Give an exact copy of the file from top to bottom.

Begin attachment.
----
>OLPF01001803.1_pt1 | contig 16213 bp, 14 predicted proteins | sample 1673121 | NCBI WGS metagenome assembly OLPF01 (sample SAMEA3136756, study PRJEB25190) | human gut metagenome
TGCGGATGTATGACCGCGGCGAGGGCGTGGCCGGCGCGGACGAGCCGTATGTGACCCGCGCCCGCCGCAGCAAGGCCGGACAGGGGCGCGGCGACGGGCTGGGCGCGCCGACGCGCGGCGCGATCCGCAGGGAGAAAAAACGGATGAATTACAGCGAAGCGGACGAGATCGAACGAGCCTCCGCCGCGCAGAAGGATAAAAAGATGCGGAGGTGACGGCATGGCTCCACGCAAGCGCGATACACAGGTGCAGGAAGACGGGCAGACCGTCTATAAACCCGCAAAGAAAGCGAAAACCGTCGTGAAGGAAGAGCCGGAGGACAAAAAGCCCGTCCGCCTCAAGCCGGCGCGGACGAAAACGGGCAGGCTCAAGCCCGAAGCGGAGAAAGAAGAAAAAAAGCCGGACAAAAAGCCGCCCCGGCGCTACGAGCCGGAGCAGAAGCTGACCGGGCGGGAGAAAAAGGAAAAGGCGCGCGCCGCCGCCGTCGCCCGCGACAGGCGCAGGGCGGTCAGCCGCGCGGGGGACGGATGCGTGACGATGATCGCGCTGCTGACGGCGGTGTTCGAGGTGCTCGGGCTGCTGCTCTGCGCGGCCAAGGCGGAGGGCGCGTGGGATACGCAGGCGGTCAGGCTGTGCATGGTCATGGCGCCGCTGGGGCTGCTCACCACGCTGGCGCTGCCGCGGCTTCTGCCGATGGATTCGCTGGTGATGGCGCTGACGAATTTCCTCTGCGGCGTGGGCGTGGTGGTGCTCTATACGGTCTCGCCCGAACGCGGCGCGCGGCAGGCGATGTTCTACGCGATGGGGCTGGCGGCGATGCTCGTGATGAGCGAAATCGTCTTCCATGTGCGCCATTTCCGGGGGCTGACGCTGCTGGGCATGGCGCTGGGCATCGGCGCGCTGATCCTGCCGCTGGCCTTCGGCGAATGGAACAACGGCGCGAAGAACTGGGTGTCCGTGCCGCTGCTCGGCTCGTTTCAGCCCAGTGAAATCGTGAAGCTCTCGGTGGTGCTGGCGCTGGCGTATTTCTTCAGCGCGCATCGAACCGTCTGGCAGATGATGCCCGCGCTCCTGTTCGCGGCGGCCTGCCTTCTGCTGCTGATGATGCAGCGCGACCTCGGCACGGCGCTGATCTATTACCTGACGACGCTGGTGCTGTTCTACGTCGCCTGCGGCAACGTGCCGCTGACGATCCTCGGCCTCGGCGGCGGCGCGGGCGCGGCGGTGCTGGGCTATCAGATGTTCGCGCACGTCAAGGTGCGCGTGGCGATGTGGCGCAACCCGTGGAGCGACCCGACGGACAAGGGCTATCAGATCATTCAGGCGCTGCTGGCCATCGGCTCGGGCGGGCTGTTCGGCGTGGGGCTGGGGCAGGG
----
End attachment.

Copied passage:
>OLPF01001803.1_pt1 | contig 16213 bp, 14 predicted proteins | sample 1673121 | NCBI WGS metagenome assembly OLPF01 (sample SAMEA3136756, study PRJEB25190) | human gut metagenome
TGCGGATGTATGACCGCGGCGAGGGCGTGGCCGGCGCGGACGAGCCGTATGTGACCCGCGCCCGCCGCAGCAAGGCCGGACAGGGGCGCGGCGACGGGCTGGGCGCGCCGACGCGCGGCGCGATCCGCAGGGAGAAAAAACGGATGAATTACAGCGAAGCGGACGAGATCGAACGAGCCTCCGCCGCGCAGAAGGATAAAAAGATGCGGAGGTGACGGCATGGCTCCACGCAAGCGCGATACACAGGTGCAGGAAGACGGGCAGACCGTCTATAAACCCGCAAAGAAAGCGAAAACCGTCGTGAAGGAAGAGCCGGAGGACAAAAAGCCCGTCCGCCTCAAGCCGGCGCGGACGAAAACGGGCAGGCTCAAGCCCGAAGCGGAGAAAGAAGAAAAAAAGCCGGACAAAAAGCCGCCCCGGCGCTACGAGCCGGAGCAGAAGCTGACCGGGCGGGAGAAAAAGGAAAAGGCGCGCGCCGCCGCCGTCGCCCGCGACAGGCGCAGGGCGGTCAGCCGCGCGGGGGACGGATGCGTGACGATGATCGCGCTGCTGACGGCGGTGTTCGAGGTGCTCGGGCTGCTGCTCTGCGCGGCCAAGGCGGAGGGCGCGTGGGATACGCAGGCGGTCAGGCTGTGCATGGTCATGGCGCCGCTGGGGCTGCTCACCACGCTGGCGCTGCCGCGGCTTCTGCCGATGGATTCGCTGGTGATGGCGCTGACGAATTTCCTCTGCGGCGTGGGCGTGGTGGTGCTCTATACGGTCTCGCCCGAACGCGGCGCGCGGCAGGCGATGTTCTACGCGATGGGGCTGGCGGCGATGCTCGTGATGAGCGAAATCGTCTTCCATGTGCGCCATTTCCGGGGGCTGACGCTGCTGGGCATGGCGCTGGGCATCGGCGCGCTGATCCTGCCGCTGGCCTTCGGCGAATGGAACAACGGCGCGAAGAACTGGGTGTCCGTGCCGCTGCTCGGCTCGTTTCAGCCCAGTGAAATCGTGAAGCTCTCGGTGGTGCTGGCGCTGGCGTATTTCTTCAGCGCGCATCGAACCGTCTGGCAGATGATGCCCGCGCTCCTGTTCGCGGCGGCCTGCCTTCTGCTGCTGATGATGCAGCGCGACCTCGGCACGGCGCTGATCTATTACCTGACGACGCTGGTGCTGTTCTACGTCGCCTGCGGCAACGTGCCGCTGACGATCCTCGGCCTCGGCGGCGGCGCGGGCGCGGCGGTGCTGGGCTATCAGATGTTCGCGCACGTCAAGGTGCGCGTGGCGATGTGGCGCAACCCGTGGAGCGACCCGACGGACAAGGGCTATCAGATCATTCAGGCGCTGCTGGCCATCGGCTCGGGCGGGCTGTTCGGCGTGGGGCTGGGGCAGGG